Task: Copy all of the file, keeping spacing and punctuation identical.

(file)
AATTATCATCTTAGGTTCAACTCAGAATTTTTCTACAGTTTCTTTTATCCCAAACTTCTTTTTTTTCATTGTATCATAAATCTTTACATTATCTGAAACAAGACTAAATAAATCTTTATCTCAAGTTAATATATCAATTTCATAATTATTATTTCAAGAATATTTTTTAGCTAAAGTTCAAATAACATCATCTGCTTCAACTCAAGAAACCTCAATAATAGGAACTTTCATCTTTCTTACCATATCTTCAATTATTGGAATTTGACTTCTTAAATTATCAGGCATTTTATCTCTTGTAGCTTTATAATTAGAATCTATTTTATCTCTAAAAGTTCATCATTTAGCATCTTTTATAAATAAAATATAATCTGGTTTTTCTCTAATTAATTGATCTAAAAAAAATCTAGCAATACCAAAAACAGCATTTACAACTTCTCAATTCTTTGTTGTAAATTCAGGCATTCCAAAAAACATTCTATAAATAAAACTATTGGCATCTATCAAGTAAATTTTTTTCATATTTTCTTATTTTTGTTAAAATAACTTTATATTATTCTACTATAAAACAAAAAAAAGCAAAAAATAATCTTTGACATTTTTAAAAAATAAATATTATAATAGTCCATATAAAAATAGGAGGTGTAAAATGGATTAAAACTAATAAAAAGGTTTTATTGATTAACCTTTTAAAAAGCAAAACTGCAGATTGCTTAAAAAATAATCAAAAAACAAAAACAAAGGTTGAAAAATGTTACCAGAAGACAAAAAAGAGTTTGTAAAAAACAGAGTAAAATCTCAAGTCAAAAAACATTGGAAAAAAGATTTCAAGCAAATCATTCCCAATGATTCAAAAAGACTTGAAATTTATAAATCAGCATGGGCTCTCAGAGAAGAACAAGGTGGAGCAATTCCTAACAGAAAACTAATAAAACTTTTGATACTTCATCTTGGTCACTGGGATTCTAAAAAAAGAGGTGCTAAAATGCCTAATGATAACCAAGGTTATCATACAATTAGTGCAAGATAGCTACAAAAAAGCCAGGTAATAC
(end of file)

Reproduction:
AATTATCATCTTAGGTTCAACTCAGAATTTTTCTACAGTTTCTTTTATCCCAAACTTCTTTTTTTTCATTGTATCATAAATCTTTACATTATCTGAAACAAGACTAAATAAATCTTTATCTCAAGTTAATATATCAATTTCATAATTATTATTTCAAGAATATTTTTTAGCTAAAGTTCAAATAACATCATCTGCTTCAACTCAAGAAACCTCAATAATAGGAACTTTCATCTTTCTTACCATATCTTCAATTATTGGAATTTGACTTCTTAAATTATCAGGCATTTTATCTCTTGTAGCTTTATAATTAGAATCTATTTTATCTCTAAAAGTTCATCATTTAGCATCTTTTATAAATAAAATATAATCTGGTTTTTCTCTAATTAATTGATCTAAAAAAAATCTAGCAATACCAAAAACAGCATTTACAACTTCTCAATTCTTTGTTGTAAATTCAGGCATTCCAAAAAACATTCTATAAATAAAACTATTGGCATCTATCAAGTAAATTTTTTTCATATTTTCTTATTTTTGTTAAAATAACTTTATATTATTCTACTATAAAACAAAAAAAAGCAAAAAATAATCTTTGACATTTTTAAAAAATAAATATTATAATAGTCCATATAAAAATAGGAGGTGTAAAATGGATTAAAACTAATAAAAAGGTTTTATTGATTAACCTTTTAAAAAGCAAAACTGCAGATTGCTTAAAAAATAATCAAAAAACAAAAACAAAGGTTGAAAAATGTTACCAGAAGACAAAAAAGAGTTTGTAAAAAACAGAGTAAAATCTCAAGTCAAAAAACATTGGAAAAAAGATTTCAAGCAAATCATTCCCAATGATTCAAAAAGACTTGAAATTTATAAATCAGCATGGGCTCTCAGAGAAGAACAAGGTGGAGCAATTCCTAACAGAAAACTAATAAAACTTTTGATACTTCATCTTGGTCACTGGGATTCTAAAAAAAGAGGTGCTAAAATGCCTAATGATAACCAAGGTTATCATACAATTAGTGCAAGATAGCTACAAAAAAGCCAGGTAATAC